20.05.2005 Regional News

Forest Forum organises workshop for forest communities

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Odomase (B/A), May 20, GNA - Participants at a two-day workshop for 30 selected forest fringe community members from five communities in the Sunyani municipality at Odomase near Sunyani on Thursday called for the review of Timber Utilization Permit Law to enable it effectively serve its intended purpose. The workshop organised by the Sunyani Forest Forum (SFF), and funded by Civil Society Strengthening Facility (CSF), an NGO based in Accra was geared at training the participants so that they in turn could disseminate the information to the general public in their communities.

Beneficiary communities were Nsoatre, Abronye, Mangoase, Adoye and Odomase with teachers, traditional chiefs, representatives of NADMO, Community Forestry Committees CFC), among others as target groups.

The theme for the workshop was, Rights-Based Advocacy and Policy Influencing and it formed part of the Forum's one-week programme towards creation of public awareness on the need to involve the people in the prevention of destruction of forests in the municipality. The TUP Law appeared attractive on paper, but in true sense, it had not been helping the nation and the various communities. The associated Social Responsibility Agreement (SRA) under which Timber Firms were authorized to operate in a given forest land were to compensate the Forest Commission (FC), Forest Service Division (FSD) and the Government on one hand and District Assembly, Traditional Council and Stool Land on another from their activities.

The participants said things had not worked the way they should serve the nation hence the need for the suspension of the Law pending its review.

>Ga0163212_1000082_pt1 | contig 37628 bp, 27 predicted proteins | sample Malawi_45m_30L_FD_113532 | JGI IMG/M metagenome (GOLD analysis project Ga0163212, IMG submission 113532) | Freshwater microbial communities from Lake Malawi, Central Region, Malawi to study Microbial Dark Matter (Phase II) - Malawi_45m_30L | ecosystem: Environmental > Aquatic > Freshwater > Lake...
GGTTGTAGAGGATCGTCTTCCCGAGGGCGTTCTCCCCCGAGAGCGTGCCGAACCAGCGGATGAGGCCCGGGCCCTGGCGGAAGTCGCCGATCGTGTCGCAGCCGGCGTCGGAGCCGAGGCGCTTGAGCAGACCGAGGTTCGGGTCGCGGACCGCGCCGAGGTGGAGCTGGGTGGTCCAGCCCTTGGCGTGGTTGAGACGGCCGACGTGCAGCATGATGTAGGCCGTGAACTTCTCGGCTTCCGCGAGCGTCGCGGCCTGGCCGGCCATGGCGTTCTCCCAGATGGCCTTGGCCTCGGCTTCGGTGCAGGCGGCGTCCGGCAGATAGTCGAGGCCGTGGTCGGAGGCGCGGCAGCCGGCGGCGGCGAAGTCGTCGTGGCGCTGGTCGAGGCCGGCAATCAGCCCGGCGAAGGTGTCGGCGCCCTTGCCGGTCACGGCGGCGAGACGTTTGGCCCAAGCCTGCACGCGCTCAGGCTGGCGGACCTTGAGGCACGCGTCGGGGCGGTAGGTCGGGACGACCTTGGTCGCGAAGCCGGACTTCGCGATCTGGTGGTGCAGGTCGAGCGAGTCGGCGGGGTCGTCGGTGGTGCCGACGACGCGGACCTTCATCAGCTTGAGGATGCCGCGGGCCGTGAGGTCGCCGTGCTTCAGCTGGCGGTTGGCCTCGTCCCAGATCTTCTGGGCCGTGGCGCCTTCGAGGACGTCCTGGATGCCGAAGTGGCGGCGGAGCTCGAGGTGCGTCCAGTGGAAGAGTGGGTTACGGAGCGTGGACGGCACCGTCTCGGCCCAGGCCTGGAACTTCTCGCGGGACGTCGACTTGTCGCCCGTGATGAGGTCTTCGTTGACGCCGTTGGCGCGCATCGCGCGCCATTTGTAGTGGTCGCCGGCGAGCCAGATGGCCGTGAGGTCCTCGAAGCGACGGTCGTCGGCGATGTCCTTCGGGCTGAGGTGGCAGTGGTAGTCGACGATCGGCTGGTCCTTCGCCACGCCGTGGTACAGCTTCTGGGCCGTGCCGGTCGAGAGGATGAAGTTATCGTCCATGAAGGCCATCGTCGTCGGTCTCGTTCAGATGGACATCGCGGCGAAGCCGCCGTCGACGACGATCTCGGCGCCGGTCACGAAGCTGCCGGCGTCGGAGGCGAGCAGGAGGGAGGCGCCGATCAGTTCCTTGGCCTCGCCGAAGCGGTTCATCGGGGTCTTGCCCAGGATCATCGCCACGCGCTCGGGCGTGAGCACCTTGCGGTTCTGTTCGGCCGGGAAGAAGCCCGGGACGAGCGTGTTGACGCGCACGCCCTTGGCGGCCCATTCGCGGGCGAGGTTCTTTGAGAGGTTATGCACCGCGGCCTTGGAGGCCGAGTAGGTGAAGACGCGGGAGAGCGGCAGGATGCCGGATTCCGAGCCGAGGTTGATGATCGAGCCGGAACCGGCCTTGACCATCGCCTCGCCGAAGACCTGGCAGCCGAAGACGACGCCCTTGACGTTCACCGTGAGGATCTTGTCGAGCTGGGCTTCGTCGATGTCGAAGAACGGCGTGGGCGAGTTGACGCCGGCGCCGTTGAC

The architects of the Law taking all things into consideration saw the need to form CFC whose members primary duty was to be form part of a team of range supervisors and an authorized timber operator to enter the Forest to jointly inspect logging in the Forest, the participants said The participants added that, more often than not, members of CFC were ignored in this important exercise by the range supervisors for their parochial interest. On the chain saw operation in the Brong-Ahafo Region in general, the participants said it was an open secret that Timber Market at Techiman was mostly the product of chainsaw operators noting that, notwithstanding the continuous warning from the government and other stakeholders against chain-saw operation in our forests, brisk business continued at Techiman timber market with impunity and in the full glee of security agencies. They also criticized the Taungya tree farming system reactivated about four years ago in the saying the essence had also been eroded or defeated because of a show of dishonesty among some people the task entrusted on them. In their view, it would be better for the authority to allow farmers themselves to plant the trees alongside cultivation of food crops instead of the current arrangement whereby individuals are employed to plant the tree at a fee of 15,000 cedis a day, which they even failed to do it properly.